Also on this day: Ginger or Mary Ann? – In 1967, the last Gilligan’s Island show is aired.
Seven Golds – In 1973, Mark Spitz won his seventh Olympic gold medal.
The South – In 1950, the first Southern 500 was held.

Instant Camera

Posted in History by patriciahysell on November 26, 2010

Polaroid Land Camera, Model 95

November 26, 1948: The first instant camera, the Polaroid Land Model 95, sells for $89.75 ( about $865.00 in 2009 USD) at the Boston, Massachusetts Jordan Marsh department store. The camera produced a 3.25 by 4.25 inch dry print. These early cameras used roll film; in 1963 peel-apart pack film came into use.

The term “photography” was first used in 1839 by John F.W. Herschel, combing the Greek “photo” for light and “graph” for to draw. In the summer of 1827 Joseph Nicéphore Niépce took eight hours to produce the first lasting photographic image. By 1839 Louis Jacques Mandé Daguerre was producing lasting pictures in less than thirty minutes. Daguerreotypes could not be copied, the pictures were one of a kind.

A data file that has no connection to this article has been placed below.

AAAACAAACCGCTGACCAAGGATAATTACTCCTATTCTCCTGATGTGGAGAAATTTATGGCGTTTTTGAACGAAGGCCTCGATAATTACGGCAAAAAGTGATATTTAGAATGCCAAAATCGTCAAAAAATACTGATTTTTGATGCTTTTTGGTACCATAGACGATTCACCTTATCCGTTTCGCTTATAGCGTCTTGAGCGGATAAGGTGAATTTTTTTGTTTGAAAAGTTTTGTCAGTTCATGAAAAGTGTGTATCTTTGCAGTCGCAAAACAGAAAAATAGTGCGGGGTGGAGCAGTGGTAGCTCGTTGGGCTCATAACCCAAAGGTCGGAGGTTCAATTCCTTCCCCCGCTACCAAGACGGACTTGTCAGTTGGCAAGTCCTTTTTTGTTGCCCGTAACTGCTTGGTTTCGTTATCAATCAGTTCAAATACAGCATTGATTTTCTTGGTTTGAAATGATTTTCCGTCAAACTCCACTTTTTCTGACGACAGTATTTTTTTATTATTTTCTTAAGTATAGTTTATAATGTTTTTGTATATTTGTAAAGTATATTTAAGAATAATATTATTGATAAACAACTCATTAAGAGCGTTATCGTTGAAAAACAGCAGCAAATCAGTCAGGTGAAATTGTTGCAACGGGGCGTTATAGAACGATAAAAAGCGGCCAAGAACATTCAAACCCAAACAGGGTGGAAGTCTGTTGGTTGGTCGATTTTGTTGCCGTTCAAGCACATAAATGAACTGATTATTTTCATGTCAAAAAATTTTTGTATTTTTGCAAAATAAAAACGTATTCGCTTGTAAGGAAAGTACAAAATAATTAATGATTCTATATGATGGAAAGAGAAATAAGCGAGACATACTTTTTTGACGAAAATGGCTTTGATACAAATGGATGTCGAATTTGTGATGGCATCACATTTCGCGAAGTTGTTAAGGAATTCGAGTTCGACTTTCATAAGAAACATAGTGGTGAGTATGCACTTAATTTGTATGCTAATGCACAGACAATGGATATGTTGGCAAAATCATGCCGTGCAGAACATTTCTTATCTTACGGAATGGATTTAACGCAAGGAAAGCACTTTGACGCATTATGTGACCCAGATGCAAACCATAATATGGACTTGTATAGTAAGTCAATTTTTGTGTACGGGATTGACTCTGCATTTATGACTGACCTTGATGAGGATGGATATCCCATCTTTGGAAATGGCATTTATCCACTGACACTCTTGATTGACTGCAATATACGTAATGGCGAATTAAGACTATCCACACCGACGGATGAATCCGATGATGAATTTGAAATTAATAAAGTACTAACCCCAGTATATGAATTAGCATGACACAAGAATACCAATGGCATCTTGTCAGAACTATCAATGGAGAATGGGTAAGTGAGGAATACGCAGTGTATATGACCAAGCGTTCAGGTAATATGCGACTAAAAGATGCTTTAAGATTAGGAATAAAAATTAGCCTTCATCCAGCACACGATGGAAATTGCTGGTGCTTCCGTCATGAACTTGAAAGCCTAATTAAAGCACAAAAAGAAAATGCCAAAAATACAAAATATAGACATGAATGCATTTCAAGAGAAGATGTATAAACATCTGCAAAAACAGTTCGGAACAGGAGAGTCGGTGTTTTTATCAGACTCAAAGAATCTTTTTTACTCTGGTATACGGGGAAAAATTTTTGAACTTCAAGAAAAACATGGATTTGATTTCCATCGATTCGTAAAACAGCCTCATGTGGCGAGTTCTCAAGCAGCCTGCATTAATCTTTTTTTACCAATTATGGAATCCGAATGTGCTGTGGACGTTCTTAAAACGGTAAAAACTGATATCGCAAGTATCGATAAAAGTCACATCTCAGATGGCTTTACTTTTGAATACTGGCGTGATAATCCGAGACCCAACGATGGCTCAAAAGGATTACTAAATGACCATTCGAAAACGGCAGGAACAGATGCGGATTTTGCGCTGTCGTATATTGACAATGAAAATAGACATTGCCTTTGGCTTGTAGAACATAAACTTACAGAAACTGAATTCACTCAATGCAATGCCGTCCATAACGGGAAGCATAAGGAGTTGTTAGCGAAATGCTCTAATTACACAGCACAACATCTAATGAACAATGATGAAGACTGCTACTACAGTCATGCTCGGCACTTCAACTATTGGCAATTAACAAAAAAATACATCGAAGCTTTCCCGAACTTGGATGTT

William Henry Talbot invented the negative to positive process in 1841, making it possible to create copies of pictures. Frederick Scott Archer came up with a Collodon process in 1851 that took the time down to 3 seconds for creating a picture. But the negative needed immediate developing. So in 1871, the next step was taken by Richard Leach Maddox and development of the film could be delayed. Celluloid film was brought to market in 1898 by Hannibal Goodwin and mass produced Kodak Brownie cameras came on the scene in 1900. Kodacolor film was introduced by Kodak in 1941.

Polaroid brought the largest patent lawsuit against Kodak on April 26, 1976 citing several patent infringements. Polaroid held many of the patents for the instant photography method. After five years of pre-trial preparation and a 75 day trail, Kodak was found to be in violation concerning 12 patents held by Polaroid. Kodak was forced to remove its camera from the market and could no longer make film for existing cameras. They not only lost the case, but compensated Kodak Instant Camera owners whose cameras were now useless without the film.

“Photograph:  a picture painted by the sun without instruction in art.” – Ambrose Bierce

“Sometimes I do get to places just when God’s ready to have somebody click the shutter.” – Ansel Adams

“A good snapshot stops a moment from running away.” – Eudora Welty